--Text String: Enclose in double quotes compatible = " arm, cortex-a9 "; --Array / Cell-list: A set of 32-bit unsigned integers separated by angle brackets <> reg = <0xffd04000 0x1000>; --Binary Data: Separated by square brackets [] mac-address = [12 34 56 ab cd ef]; --Multiple data: Can be concatenated using commas reg = <0xff900000 0x100000>, <0xffb80000 0x10000>; mixed-property ="a string", [0x01 0x23 0x45 0x67], <0x12345678>;

3.3.2 Standard Property commonly used in many nodes

#address-cells,Example of how to use renges

	sopc0: sopc@0 {
sopc@0 (Parent) and bridge@Relationship of 0xc0000000 (child)
sopc@0 and bridge@0xc0000000 has the same memory space (no address translation).
		#address-cells = <1>;
		#size-cells = <1>;
		hps_0_bridges: bridge@0xc0000000 {
			reg = <0xc0000000 0x20000000>,
			         <0xff200000 0x00200000>;
bridge@0xc0000000 is a memory space from 0xc0000000 to size 0x20000000,
Has two memory areas in the memory space from 0xff200000 to 0x00200000
			#address-cells = <2>;
			#size-cells = <1>;
bridge@The child node of 0xc0000000 is address-cells are two 32-bit numbers, size-The cell is represented by one 32-bit numerical value.
			ranges = 	< 0x00000000 0x00000000 0xc0000000 0x00010000 >,
					< 0x00000001 0x00020000 0xff220000 0x00000008 >,
					< 0x00000001 0x00010040 0xff210040 0x00000020 >;
The memory area from 0xc0000000 to size 0x00010000 is the address of the child node.<0x00000000 0x00000000>Assigned to size 0x00010000 from
The memory area from 0xff220000 to size 0x00000008 is the address of the child node.<0x00000001 0x00020000>Assigned to size 0x00000008 from
The memory area from 0xff210040 to size 0x00000020 is the address of the child node.<0x00000001 0x00010040>Assign to size 0x00000020 from
(Other areas are not allocated to child nodes).

			led_pio: gpio@0x100010040 {
				compatible = "altr,pio-16.0", "altr,pio-1.0";
				reg = <0x00000001 0x00010040 0x00000020>;
gpio@0x10001004 is<0x00000001 0x00010040>From size 0x00000020
Has a memory area, but this is the parent(Upper) size from 0xff210040 of node
Maps to 0x00000020 memory area(0xff210040 from CPU-Accessable in a range of 60).
			}; //end gpio@0x100010040 (led_pio)
		}; //end bridge@0xc0000000 (hps_0_bridges)

3.5 Other supplements

--The first line is / dts-v1 /; --Comments can use C style (/ * ... * /) and C ++ style (// ...). --If a definition for the same node name appears in the same hierarchy, it will be regarded as the same node and will be an additional definition for that node. Property can be redefined (later definition will be used) --When compiling with Kernel Makefile, it is processed by gcc preprocessor first. -#include ..., #define ... can be used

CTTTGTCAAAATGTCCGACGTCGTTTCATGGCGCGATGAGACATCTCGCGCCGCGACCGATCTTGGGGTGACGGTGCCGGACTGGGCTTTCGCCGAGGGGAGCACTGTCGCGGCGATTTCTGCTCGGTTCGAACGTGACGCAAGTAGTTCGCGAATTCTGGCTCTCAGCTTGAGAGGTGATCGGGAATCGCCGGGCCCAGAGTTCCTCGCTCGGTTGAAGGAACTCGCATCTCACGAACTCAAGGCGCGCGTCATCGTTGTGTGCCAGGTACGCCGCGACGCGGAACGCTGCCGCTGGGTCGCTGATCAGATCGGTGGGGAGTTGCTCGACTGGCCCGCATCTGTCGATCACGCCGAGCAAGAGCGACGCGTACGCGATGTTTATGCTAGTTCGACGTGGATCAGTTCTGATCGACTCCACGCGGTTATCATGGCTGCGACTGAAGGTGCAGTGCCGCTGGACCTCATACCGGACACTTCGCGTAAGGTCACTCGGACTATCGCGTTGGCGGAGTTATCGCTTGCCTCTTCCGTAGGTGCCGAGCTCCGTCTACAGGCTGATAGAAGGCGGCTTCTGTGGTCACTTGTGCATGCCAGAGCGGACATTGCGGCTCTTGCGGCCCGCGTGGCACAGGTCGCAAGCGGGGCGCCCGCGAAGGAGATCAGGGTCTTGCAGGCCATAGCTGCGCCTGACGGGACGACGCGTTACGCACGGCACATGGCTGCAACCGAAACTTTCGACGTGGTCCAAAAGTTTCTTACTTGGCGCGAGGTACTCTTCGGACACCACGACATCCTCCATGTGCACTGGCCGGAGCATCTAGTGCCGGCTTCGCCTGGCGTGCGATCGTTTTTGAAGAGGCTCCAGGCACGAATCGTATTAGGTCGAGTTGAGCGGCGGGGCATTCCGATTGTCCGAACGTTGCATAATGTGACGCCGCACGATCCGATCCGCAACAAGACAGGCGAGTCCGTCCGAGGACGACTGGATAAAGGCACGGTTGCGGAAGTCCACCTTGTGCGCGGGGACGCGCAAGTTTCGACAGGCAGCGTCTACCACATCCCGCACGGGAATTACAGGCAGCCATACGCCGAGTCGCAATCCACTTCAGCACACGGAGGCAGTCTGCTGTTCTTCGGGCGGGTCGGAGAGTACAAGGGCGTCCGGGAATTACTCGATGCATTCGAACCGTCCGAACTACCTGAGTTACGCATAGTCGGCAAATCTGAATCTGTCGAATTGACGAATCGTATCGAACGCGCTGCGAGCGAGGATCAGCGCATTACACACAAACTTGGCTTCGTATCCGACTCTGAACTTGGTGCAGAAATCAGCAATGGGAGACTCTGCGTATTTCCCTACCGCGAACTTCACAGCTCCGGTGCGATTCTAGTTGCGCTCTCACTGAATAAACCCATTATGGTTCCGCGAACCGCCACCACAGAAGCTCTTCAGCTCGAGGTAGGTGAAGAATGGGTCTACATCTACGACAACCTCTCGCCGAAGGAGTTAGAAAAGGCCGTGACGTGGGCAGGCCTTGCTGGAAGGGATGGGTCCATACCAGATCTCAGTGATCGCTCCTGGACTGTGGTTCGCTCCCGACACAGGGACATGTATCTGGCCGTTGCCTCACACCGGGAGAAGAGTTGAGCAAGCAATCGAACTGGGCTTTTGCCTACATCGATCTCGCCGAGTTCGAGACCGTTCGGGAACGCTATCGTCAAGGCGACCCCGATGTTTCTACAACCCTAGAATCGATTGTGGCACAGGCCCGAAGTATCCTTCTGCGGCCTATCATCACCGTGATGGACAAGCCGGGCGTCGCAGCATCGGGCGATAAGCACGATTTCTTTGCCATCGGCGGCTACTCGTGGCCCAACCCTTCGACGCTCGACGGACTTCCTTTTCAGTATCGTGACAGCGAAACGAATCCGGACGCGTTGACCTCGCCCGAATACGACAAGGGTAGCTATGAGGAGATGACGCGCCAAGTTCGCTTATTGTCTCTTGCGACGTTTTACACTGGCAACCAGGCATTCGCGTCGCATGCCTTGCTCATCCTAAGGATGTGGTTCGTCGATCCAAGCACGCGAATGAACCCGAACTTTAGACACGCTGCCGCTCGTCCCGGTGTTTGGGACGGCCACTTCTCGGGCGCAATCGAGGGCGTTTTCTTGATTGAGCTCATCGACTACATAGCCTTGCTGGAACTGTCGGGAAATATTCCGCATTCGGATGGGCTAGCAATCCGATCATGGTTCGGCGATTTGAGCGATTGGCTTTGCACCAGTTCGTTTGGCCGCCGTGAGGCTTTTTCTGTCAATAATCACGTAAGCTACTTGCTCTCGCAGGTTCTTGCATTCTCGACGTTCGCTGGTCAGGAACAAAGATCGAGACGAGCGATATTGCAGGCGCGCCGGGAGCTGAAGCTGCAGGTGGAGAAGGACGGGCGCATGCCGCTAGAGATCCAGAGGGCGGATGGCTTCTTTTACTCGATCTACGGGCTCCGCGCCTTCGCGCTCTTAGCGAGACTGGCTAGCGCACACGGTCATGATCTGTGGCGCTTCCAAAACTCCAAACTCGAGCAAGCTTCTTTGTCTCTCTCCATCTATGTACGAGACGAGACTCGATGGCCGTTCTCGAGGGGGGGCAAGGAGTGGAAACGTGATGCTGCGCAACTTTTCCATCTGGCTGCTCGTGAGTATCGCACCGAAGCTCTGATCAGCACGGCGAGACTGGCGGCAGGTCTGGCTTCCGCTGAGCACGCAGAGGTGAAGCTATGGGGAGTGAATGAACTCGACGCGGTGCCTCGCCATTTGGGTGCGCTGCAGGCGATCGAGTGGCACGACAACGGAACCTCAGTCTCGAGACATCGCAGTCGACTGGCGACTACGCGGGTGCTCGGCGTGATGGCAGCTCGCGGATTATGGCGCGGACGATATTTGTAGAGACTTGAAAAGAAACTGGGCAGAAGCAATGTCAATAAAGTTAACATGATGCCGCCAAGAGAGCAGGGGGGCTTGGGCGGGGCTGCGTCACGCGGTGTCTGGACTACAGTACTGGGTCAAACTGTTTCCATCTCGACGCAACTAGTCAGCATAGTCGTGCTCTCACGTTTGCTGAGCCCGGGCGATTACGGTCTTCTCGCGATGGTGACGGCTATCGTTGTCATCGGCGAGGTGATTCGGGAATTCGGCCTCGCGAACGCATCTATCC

4. What kind of information to write in Device Tree

In this regard, it's best to read the Kernel Source documentation. As an example, let's take a look at the description of node with the following interrupt.

intc: intc@fffed000 {
    compatible = "arm,cortex-a9-gic";
    #interrupt-cells = <3>;
soc {
  interrupt-parent = <&intc>;
    i2c0: i2c@ffc04000 {
	    interrupts = <0 158 0x4>;

In the above code, the interrupts property of i2c @ ffc04000 consists of 3 cells, but how to find out what to write in these 3 numbers. Search the files under the Kernel Source Documentation / devicetree / bindings directory for the interrupt-controller compatible string "arm, cortex-a9-gic" (eg find Documentation / devicetree / bindings -name" *. txt "| xargs grep" arm, cortex-a9-gic ", git grep" arm, cortex-a9-gic "--Documentation / devicetree / bindings if you brought the Kernel Source with git). This will hit Documentation / devicetree / bindings / interrupt-controller / arm, gic.txt. Looking at the contents of this file, # interrupt-cells is set to 3, and the contents of each are

--First interrupt type: 0 is Shared Peripheral Interrupt (SPI), 1 is Private Peripheral Interrupt (PPI) --Second interrupt number: [0-987] for SPI, [0-5] for PPI --The third flag has the following meaning: - 1 = low-to-high edge triggered - 2 = high-to-low edge triggered (invalid for SPIs) - 4 = active high level-sensitive - 8 = active low level-sensitive (invalid for SPIs).

It is stated to be. <0 158 4> in the above code is --Shared Peripheral Interrupt interrupt, --SPI 158th interrupt number, --active high level interrupt Means. By the way, if you check the SoC specifications described by this .dts, the Shared Peripheral Interrupt interrupt number starts from 32 of the GIC interrupt controller, so subtract 32 from the GIC interrupt number of the SoC specifications. The value will be written second (i2c @ ffc04000 is the 190th interrupt in the SoC specifications). Probably, in SoC using ARM GIC, the interrupt number obtained by subtracting 32 is described in .dts in common.

Also, if you want to know more about how to write .dts in general, you may want to read Documentation / devicetree / booting-without-of.txt under the Documentation folder of Linux Source. As a required node - root node - /cpus node - /cpus/* nodes - /memory node(s) - /chosen node - /soc node There are plenty of descriptions such as.

That's it.

5. Reference materials

https://elinux.org/Device_Tree_Usage https://elinux.org/Device_Tree_presentations_papers_articles https://devicetree-specification.readthedocs.io/ https://git.kernel.org/?p=/linux/kernel/git/torvalds/linux.git;a=blob_plain;f=Documentation/devicetree https://www.nds-osk.co.jp/forum/freedownload/08/casestudy2/DeviceTree2.pdf